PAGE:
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Commentary: My life as a 'Mighty Hermaphrodite'

  • Story Highlights
  • Intersex writer Hida Viloria shares her experience of growing up intersex
  • Viloria: I found out at age of 26 I was intersex, I think I'm a different kind of woman
  • Viloria: Since then, I've been outing myself as intersex just to let folks know we exist
By Hida Viloria
Special to CNN
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Hida Viloria is a writer who holds a degree in Gender and Sexuality from U.C. Berkeley. She is also an activist for intersex people -- (formerly known as hermaphrodites) Her memoir "Mighty Hermaphrodite" will be published next spring.

SAN FRANCISCO, California (CNN) -- A lot of people have been outraged by the gender verification testing that South African athlete Caster Semenya has been put through, and have been trying to be supportive of her; but in doing so, they often further prejudice against the very thing which she appears to be: intersex.

Hida Viloria says she looks forward to a day when intersex conditions like hers are widely accepted.

Hida Viloria says she looks forward to a day when intersex conditions like hers are widely accepted.

Intersex people (formerly known as hermaphrodites) are those born with bodies that are difficult to classify as either "male" or "female."

Since results of Semenya's tests were apparently leaked, it seems that her body doesn't conform to the definition of "female" as one who has ovaries.

I'm intersex because, while I have ovaries, menstruate and can get pregnant, my genitalia is somewhat male-looking (simply put, I have a clitoris that's much larger than average.)

Throughout my childhood, I never thought I was anything other than "female" because that's what I was labeled and raised as. While I felt more aggressive than other girls, I didn't think that anything other than male and female could exist. So I just thought of myself as a "different kind of woman." Ultimately, my assessment was pretty accurate.

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I was raised in a strict Catholic home, where nudity and sex talk was unheard of, so having no one to compare my genitals to, I was unaware that mine were different.

I'm very lucky to have escaped the "corrective" surgeries and/or hormone treatments that are the norm for intersex infants, because my father went to medical school before these practices began (in the mid-late '50's), and knew that you shouldn't operate on a baby unless it's absolutely necessary.

Later, when he wanted to give me estrogen pills at puberty to ensure that my body "feminized" (he told me that the pills were to make me grow taller), my mother objected, saying it was experimental and that I didn't need it. Thankfully, she won out.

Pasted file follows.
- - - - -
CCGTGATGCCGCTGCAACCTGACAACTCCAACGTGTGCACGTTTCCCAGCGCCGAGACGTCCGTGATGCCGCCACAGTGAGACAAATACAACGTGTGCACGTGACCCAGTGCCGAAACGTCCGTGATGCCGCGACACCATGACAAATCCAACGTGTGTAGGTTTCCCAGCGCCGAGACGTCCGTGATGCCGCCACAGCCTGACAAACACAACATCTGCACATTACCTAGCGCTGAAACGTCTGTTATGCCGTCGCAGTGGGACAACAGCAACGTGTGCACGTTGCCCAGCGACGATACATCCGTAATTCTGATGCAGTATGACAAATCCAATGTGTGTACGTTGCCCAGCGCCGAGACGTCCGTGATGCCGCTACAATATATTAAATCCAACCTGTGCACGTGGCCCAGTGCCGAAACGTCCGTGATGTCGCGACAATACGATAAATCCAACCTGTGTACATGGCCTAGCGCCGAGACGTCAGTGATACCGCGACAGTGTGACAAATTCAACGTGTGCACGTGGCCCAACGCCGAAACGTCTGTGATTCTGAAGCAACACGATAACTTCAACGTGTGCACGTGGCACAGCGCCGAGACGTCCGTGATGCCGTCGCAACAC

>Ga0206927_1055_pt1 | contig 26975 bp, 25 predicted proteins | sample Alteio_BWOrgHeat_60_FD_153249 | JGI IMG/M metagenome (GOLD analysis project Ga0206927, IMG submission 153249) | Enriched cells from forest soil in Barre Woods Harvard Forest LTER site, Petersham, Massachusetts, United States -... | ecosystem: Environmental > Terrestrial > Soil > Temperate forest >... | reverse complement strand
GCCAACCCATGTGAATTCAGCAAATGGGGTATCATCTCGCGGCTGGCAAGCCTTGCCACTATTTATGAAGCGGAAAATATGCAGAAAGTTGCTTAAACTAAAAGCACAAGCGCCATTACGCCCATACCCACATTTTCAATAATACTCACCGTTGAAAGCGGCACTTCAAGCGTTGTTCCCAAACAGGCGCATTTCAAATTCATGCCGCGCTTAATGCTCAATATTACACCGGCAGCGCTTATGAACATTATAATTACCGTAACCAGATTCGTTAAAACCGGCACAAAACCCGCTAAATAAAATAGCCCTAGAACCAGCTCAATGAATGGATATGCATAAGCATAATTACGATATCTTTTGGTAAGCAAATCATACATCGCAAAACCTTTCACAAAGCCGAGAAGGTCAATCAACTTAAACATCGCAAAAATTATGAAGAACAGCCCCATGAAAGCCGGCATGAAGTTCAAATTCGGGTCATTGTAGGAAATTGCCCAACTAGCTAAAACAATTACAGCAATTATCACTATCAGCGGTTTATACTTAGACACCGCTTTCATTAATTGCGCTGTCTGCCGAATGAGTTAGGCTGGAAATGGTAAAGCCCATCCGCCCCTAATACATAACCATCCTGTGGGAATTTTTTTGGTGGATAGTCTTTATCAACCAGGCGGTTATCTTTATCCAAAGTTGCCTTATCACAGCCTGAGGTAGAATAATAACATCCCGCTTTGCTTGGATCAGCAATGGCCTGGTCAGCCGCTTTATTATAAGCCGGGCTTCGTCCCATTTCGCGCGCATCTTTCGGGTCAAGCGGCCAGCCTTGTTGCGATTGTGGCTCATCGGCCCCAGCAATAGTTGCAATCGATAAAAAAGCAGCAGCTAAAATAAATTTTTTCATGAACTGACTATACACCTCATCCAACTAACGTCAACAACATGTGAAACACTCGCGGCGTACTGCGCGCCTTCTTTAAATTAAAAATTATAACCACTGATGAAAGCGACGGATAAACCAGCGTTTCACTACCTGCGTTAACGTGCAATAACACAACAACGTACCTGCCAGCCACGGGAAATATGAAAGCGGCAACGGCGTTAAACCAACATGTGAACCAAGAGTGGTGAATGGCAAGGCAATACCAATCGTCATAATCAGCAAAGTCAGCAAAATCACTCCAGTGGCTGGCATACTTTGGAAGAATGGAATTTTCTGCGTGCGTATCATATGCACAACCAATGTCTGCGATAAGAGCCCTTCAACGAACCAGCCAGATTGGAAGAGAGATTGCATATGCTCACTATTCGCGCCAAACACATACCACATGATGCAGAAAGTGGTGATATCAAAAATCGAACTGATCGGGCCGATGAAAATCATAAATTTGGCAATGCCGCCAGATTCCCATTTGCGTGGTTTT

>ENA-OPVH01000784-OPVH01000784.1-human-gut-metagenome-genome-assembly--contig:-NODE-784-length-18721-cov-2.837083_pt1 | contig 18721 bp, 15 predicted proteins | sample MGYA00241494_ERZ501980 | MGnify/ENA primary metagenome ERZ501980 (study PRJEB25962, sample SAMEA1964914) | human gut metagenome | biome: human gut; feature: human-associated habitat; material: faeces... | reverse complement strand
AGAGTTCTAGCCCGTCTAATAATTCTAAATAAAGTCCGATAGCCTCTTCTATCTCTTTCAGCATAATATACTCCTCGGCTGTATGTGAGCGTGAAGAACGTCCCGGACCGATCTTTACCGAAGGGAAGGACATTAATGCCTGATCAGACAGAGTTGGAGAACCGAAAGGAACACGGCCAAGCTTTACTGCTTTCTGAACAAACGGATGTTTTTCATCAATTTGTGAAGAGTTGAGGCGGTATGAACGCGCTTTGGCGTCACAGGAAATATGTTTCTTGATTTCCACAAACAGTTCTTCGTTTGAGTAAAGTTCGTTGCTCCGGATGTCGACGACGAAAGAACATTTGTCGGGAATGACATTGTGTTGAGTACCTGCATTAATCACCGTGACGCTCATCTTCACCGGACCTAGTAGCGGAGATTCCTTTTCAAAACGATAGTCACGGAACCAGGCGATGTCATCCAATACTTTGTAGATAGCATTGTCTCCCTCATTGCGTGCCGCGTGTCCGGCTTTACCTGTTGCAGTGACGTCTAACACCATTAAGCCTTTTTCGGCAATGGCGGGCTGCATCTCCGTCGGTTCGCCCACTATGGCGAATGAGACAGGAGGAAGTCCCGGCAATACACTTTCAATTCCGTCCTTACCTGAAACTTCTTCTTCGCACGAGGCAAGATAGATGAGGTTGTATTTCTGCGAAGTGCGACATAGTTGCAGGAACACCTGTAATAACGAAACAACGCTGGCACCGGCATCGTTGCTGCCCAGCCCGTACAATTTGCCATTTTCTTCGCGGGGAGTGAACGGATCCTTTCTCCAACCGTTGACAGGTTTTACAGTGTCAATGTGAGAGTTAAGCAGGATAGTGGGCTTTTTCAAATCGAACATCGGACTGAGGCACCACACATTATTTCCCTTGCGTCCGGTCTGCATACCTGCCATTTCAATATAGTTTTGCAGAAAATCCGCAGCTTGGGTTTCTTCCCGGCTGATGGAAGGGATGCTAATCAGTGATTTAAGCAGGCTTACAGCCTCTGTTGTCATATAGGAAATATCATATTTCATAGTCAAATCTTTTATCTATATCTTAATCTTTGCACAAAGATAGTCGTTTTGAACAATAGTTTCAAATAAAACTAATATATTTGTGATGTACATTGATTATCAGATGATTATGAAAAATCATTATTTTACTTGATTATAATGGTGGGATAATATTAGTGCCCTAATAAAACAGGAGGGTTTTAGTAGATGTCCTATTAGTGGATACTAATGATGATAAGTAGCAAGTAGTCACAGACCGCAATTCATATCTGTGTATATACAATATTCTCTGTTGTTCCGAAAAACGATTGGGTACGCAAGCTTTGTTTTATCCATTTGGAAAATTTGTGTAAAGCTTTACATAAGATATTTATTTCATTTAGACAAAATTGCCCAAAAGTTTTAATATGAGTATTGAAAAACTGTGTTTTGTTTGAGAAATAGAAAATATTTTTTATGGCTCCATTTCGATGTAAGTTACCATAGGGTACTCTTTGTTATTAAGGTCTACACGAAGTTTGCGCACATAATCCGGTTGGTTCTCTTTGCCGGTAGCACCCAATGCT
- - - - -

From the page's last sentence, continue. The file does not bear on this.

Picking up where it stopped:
Thus, no one ever told me there was anything wrong with my body (that didn't happen until a gynecological visit when I was twenty), and I grew up loving it just the way it is. I still do. While many doctors would refer to my clitoris as "grossly enlarged," I have to tell you, having an overabundance of the only organ in the human body whose sole purpose is pleasure is far from a negative thing!

I came of age sexually with my second boyfriend in high school. I broke up with him because I knew that I preferred girls, but I couldn't act on it yet. Once I did, in college, it confirmed that girls were what I'd always longed for, and it was then that I realized how much my body differed from theirs.' Still, I had no name for my difference.

At the age of twenty-six, I finally discovered I was "intersex" from a newspaper article. Fortunately, it was not about me specifically but about intersex in general, and I'm glad that I, unlike Semenya, had time to process the information and come out about it when I was ready to. I still had other issues I was dealing with -- namely: racism and homophobia -- so it took a year for me to embrace this additional minority status.

Once I did, it was a positive turning point. I'd always felt strongly masculine and feminine, and now it made sense why these two presumably "opposite" traits existed, in me, side by side. I didn't think being intersex was a bad thing to be. I'd already learned that people can be prejudiced against things they're unfamiliar with, or are taught to dislike, and that we shouldn't take on their bigotry.

On April 19, 2002, I appeared on the television news program "20/20" with a prominent urologist and "expert" on intersex conditions. When asked why he supported "corrective surgeries" he answered, "Society can't accept people of different colors, and now we're supposed to accept somebody with genitalia that don't match what their gender is? I do not believe this society is ready for it."

Intersex folks are not some new invention that people need to be "ready for:" we exist and always have. Resistance to accepting us has created the mess that Semenya now finds herself in. If medicine had been more upfront about intersex conditions rather than pretending they're just male and female as usual, they could have avoided ruining the career of some athletes.

Whichever condition Caster Semenya has, she shouldn't be made to suffer for others' mistakes. Since infancy, she's been legally labeled, raised, and accepted as female. To be told that she can't compete as one now would be like being a U.S. citizen all your life, but being suddenly denied a passport because somebody decided that the city you were born in is actually, sorry, on the wrong side of the border.

For thirteen years I've been outing myself as intersex just to let folks know we exist, and I'm happy to say I've seen progress. I look forward to one day telling my god-daughter about how it used to be for us, and to hearing her say, "Wow, I can't believe some people had problems accepting intersex. Humans can be so weird."

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